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Epidemiology and pathogenesis of Neisseria gonorrhoeae infection

Gregory A Price, PhD
Margaret C Bash, MD, MPH
Section Editor
Noreen A Hynes, MD, MPH, DTM&H
Deputy Editor
Allyson Bloom, MD


Infection with Neisseria gonorrhoeae is a global problem. In the United States, it is the second most commonly reported communicable disease and the second most prevalent sexually transmitted infection (STI). Symptomatic gonorrhea results in urethritis in males and cervicitis in females. Untreated gonorrhea can lead to epididymitis in males and pelvic inflammatory disease (PID) in females, which can lead to serious sequelae such as infertility, ectopic pregnancy, and chronic pelvic pain [1]. Infrequently, gonococcal infections can become invasive, leading to disseminated gonococcal infections (DGI), which may result in gonococcal arthritis-dermatitis syndrome, suppurative arthritis, endocarditis, and meningitis.

The epidemiology and pathogenesis of gonorrhea will be discussed here. The clinical manifestations, diagnosis, and management of gonococcal infections are discussed in detail elsewhere. (See "Clinical manifestations and diagnosis of Neisseria gonorrhoeae infection in adults and adolescents" and "Cutaneous manifestations of gonorrhea" and "Treatment of uncomplicated gonococcal infections" and "Disseminated gonococcal infection".)


Global incidence — The precise global burden of N. gonorrhoeae is difficult to establish because of the lack of diagnostic capability and/or reporting systems in many parts of the world. The World Health Organization (WHO) has estimated the global incidence of several sexually transmitted infections (STIs) among individuals aged 15 to 49 years based on data from regions that have good case-based surveillance systems as well as data from population-based studies [2]. In 2008, the WHO estimated global incidence of N. gonorrhoeae was 106 million cases, which represented a 21 percent increase over the estimate for 2005. The highest incidence areas included Africa and the Western Pacific (including China and Australia) regions. In one review of infections during pregnancy in sub-Saharan Africa, the prevalence of sexually transmitted and reproductive tract infections was comparable with that of malaria [3]. The prevalence of N. gonorrhoeae during pregnancy ranged from 1.5 percent in West and Central Africa to 4.9 percent in East and Southern Africa.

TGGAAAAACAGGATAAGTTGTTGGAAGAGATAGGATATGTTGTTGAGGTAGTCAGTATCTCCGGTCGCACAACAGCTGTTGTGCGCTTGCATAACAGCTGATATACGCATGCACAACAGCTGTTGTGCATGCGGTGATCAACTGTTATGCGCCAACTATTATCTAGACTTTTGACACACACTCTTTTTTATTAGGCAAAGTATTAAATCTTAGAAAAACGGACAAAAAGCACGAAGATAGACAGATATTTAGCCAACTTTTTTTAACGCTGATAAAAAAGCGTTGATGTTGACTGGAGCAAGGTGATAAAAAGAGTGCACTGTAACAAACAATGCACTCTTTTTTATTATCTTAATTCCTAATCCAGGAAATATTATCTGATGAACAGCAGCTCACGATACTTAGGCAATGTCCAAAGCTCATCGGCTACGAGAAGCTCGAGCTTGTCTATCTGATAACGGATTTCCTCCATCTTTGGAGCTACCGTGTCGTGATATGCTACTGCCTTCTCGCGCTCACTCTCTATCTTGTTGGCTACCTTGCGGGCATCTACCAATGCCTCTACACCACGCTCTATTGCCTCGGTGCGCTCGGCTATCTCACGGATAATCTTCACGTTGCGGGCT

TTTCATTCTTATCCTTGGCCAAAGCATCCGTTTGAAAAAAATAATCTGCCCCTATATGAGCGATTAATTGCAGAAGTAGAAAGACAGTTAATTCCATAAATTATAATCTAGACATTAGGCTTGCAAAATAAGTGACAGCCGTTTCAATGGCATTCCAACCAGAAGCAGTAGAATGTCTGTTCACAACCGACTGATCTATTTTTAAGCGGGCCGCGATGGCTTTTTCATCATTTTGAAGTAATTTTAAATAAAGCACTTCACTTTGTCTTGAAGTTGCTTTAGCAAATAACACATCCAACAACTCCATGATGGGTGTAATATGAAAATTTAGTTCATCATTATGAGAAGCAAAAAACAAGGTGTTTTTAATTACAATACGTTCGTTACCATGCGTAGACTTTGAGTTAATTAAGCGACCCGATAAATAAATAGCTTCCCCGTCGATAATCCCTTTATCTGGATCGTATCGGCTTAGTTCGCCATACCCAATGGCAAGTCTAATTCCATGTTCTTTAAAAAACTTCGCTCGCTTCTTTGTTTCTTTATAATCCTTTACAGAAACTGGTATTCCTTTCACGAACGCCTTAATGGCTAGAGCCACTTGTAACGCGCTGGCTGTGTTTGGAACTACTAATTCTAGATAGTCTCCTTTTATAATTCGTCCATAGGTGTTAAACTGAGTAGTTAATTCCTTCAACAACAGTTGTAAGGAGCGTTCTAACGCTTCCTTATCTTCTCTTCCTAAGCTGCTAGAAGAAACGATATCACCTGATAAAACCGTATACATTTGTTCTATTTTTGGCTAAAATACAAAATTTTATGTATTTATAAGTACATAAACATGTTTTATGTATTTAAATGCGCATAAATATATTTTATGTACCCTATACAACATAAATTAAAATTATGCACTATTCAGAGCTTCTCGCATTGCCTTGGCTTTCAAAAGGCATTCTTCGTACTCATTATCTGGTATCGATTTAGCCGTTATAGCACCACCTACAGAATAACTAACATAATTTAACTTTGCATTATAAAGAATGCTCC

There are several potential reasons for the increasing global rates of gonorrhea. As an example, in some areas, particularly sub-Saharan Africa, incidence rates of gonorrhea may be influenced by the increased prevalence of HIV infection (see 'Association with HIV' below). Improved diagnostics and increased reporting from certain countries also likely contribute.

United States

Incidence — Gonorrhea is the second most commonly reported communicable disease and the second most prevalent sexually transmitted infection (STI) in the United States. In 2013, there were 333,004 cases of gonorrhea reported in the US [1]. However, the actual number of cases is likely much higher due to under-reporting and asymptomatic infections [4,5].


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